Matthew 9:10-13 (NIV): “While Jesus was having dinner at Matthew’s house, many tax collectors and sinners came and ate with him and his disciples. When the Pharisees saw this, they asked his disciples, ‘Why does your teacher eat with tax collectors and sinners?’
On hearing this, Jesus said, ‘It is not the healthy who need a doctor, but the sick. But go and learn what this means: ‘I desire mercy, not sacrifice.’ For I have not come to call the righteous, but sinners, to repentance.’”
1) Don’t leave Christ’s dinner table
The first message I want to address that we can receive from this passage is one pertaining to humility. To all believers, and particularly those who have been walking with Christ for a long time: let us not forget whose table we are sitting at. The first sentence in this passage addresses the scene, and it involves Jesus eating with a bunch of sinners. The following question posed by the Pharisees asking why Jesus is eating with sinners is hilariously ironic. As believers in Christ, we were all chosen by God. I won’t dive into the enigma that is the relationship between our free will and God’s sovereignty in this blog, but I will address the reality that God reached His hand out to us first, and not the other way around. Jesus came to our door and knocked--we never left the building.
So it is in this reaching out of God’s hand that we consider this first sentence of the passage from Matthew. Since we know that we did not initiate the grace that has been given to us and that God is the first-mover per se, we know then that everyone at the table with Jesus (minus Jesus) is indeed a sinner. Therefore, considering the disciples are sitting at the table as well, they too are sinners (according to Jesus’s analogy). Along with this, the Pharisees who are criticizing Jesus are sinners as well, but Christ calls them “righteous” in a manner that’s turning the word upside-down and in opposition with the kingdom of God, to convey His point. That is the irony. Nonetheless, we can glean wisdom from this imagery of the table at which the tax collectors and the sinners are sitting, because it is by sitting at the table that they could then potentially, and truly, become righteous--in the true sense of the word.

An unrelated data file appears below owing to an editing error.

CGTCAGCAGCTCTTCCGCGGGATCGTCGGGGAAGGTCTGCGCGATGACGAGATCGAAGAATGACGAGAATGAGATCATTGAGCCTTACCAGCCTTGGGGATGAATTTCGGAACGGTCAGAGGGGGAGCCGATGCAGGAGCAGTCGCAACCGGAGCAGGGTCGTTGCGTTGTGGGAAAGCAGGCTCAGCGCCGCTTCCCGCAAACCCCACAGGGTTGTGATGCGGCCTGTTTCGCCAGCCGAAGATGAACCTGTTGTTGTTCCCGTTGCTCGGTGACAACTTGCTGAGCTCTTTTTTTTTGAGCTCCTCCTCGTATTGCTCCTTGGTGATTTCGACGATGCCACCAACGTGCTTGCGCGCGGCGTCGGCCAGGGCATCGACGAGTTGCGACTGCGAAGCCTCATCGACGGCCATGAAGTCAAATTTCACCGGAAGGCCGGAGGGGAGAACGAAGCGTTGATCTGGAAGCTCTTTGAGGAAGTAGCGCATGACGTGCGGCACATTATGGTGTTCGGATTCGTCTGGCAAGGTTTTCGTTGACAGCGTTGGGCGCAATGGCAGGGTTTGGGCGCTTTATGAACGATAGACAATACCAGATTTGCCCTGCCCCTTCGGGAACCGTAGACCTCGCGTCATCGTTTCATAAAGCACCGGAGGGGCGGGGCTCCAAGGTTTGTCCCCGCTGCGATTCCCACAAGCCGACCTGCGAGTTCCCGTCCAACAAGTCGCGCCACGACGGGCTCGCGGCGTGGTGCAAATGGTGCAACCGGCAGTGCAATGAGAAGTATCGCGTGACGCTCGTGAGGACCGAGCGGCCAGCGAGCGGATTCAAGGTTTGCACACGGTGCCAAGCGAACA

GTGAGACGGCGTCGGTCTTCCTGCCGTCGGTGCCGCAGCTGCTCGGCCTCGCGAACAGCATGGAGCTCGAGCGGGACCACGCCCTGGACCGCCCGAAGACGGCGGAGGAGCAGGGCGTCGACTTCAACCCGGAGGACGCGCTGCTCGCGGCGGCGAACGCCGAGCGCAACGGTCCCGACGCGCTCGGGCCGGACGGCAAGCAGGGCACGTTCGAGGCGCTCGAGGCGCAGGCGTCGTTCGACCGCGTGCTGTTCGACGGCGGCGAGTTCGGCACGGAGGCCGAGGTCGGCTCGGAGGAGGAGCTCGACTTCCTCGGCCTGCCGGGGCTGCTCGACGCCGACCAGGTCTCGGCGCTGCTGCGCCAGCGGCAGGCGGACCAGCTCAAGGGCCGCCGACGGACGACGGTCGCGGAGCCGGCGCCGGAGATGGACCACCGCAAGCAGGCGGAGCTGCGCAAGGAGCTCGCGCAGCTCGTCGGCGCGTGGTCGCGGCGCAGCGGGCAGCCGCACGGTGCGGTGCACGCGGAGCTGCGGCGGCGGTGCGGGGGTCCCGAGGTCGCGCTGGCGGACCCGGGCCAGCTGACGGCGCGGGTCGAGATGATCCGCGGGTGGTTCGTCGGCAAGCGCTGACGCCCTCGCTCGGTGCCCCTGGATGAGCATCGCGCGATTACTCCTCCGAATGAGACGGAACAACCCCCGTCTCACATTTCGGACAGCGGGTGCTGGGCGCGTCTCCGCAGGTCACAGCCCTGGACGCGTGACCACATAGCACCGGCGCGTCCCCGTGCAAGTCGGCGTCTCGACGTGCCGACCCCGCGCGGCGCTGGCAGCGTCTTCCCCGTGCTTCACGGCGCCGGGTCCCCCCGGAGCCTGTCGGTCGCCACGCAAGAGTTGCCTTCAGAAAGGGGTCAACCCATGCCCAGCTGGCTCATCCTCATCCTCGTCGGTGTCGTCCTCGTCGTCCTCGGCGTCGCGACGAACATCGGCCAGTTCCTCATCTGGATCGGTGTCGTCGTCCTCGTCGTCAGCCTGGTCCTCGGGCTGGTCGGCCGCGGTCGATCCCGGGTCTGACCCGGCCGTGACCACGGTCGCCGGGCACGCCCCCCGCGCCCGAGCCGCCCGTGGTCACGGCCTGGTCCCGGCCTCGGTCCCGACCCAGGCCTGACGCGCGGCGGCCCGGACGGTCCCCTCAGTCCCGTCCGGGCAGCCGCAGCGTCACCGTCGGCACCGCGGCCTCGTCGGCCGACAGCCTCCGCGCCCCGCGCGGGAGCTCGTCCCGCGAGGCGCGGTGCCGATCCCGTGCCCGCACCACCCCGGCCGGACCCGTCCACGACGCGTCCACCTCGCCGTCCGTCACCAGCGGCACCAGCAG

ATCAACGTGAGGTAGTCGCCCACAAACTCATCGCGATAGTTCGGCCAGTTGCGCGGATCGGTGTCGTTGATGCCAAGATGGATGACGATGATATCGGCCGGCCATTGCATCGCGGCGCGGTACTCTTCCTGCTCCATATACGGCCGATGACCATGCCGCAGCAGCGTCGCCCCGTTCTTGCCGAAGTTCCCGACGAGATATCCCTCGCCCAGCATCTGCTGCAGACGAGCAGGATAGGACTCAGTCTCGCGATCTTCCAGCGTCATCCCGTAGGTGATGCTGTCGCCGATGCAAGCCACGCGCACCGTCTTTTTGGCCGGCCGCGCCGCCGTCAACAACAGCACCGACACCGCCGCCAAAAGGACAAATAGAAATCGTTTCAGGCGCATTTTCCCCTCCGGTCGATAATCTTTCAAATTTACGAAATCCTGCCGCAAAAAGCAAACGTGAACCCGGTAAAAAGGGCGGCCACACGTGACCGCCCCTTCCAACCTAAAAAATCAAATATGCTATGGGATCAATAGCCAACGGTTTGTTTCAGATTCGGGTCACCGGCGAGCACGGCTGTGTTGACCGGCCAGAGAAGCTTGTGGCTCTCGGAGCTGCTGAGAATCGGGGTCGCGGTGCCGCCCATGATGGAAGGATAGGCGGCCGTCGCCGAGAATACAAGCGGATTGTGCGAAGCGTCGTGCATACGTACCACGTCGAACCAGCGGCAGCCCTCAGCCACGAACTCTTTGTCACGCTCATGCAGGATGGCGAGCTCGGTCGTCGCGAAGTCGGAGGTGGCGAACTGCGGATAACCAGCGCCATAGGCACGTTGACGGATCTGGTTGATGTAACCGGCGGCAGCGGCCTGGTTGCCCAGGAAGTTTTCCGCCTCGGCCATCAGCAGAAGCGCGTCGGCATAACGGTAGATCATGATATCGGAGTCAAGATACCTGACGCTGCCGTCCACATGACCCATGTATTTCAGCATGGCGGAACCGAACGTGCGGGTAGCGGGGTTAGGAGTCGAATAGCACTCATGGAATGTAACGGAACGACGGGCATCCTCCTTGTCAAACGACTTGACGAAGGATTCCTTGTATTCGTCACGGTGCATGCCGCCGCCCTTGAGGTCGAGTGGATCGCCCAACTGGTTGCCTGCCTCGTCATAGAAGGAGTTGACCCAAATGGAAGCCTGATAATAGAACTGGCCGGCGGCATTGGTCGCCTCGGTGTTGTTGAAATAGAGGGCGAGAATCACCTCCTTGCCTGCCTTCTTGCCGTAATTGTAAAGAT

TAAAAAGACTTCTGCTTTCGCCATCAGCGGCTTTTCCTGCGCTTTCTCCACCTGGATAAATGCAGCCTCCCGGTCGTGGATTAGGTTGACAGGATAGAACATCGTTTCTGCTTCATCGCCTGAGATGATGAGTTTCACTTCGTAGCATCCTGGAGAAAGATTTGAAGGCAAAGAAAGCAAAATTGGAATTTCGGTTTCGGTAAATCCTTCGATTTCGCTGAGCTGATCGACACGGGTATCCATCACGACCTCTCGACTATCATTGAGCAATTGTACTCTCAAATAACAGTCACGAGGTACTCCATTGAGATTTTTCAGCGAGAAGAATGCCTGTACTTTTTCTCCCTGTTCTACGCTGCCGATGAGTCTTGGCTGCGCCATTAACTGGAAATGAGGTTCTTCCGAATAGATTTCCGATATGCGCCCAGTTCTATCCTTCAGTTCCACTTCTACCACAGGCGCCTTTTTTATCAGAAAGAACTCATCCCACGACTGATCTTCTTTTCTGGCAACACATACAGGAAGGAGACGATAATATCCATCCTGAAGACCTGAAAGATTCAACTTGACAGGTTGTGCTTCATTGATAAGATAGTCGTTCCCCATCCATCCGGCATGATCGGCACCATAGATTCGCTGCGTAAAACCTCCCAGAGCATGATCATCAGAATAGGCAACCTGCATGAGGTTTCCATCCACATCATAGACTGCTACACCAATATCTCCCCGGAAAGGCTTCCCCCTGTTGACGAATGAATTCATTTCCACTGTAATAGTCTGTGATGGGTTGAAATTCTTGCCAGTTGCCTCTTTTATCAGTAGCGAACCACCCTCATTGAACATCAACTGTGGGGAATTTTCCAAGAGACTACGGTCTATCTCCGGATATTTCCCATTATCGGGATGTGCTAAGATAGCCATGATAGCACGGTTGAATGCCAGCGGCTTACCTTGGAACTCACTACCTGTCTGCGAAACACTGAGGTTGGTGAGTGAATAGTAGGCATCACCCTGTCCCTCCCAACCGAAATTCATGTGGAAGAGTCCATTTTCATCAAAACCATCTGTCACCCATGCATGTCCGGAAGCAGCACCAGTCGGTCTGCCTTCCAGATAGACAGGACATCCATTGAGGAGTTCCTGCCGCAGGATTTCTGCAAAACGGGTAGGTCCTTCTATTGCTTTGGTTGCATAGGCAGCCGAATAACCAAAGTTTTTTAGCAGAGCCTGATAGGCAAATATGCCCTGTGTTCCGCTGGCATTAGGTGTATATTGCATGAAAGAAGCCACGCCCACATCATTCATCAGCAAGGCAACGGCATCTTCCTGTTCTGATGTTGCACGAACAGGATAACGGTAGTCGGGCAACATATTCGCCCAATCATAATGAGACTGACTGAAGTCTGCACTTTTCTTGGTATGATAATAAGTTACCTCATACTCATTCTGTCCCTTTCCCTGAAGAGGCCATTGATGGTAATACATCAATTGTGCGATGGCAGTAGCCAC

Those who were sitting at the table with Jesus were conveying a message, simply by being present at the dinner with Christ: they are sinners. There is an honesty and openness to this message, and it is also one of humility. Though not all the people present with Christ at the dinner would remain at the table--in the figurative sense (at least, Judas)--we can see that those who followed Christ never truly left. Jesus says “For I have not come to call the righteous, but sinners, to repentance.” Therefore, if we ever think we are righteous and no longer a sinner of our own ability and power, then we are no different than the Pharisees. If Christ calls the sinners to repentance, and repentance means we receive the grace of God, why would we ever not want to receive that grace?
Does this mean we sin so that grace abounds? No, Paul answered this in Romans 6. But we also know that God opposes the proud but gives grace to the humble, so what profit is there in claiming to be righteous of our own accord? There is none, because when we start looking at the progress God has made within our inner being and fostering pride through what is not innately our doing, we begin walking a path not based in God’s truth. We should never want to leave Christ’s table.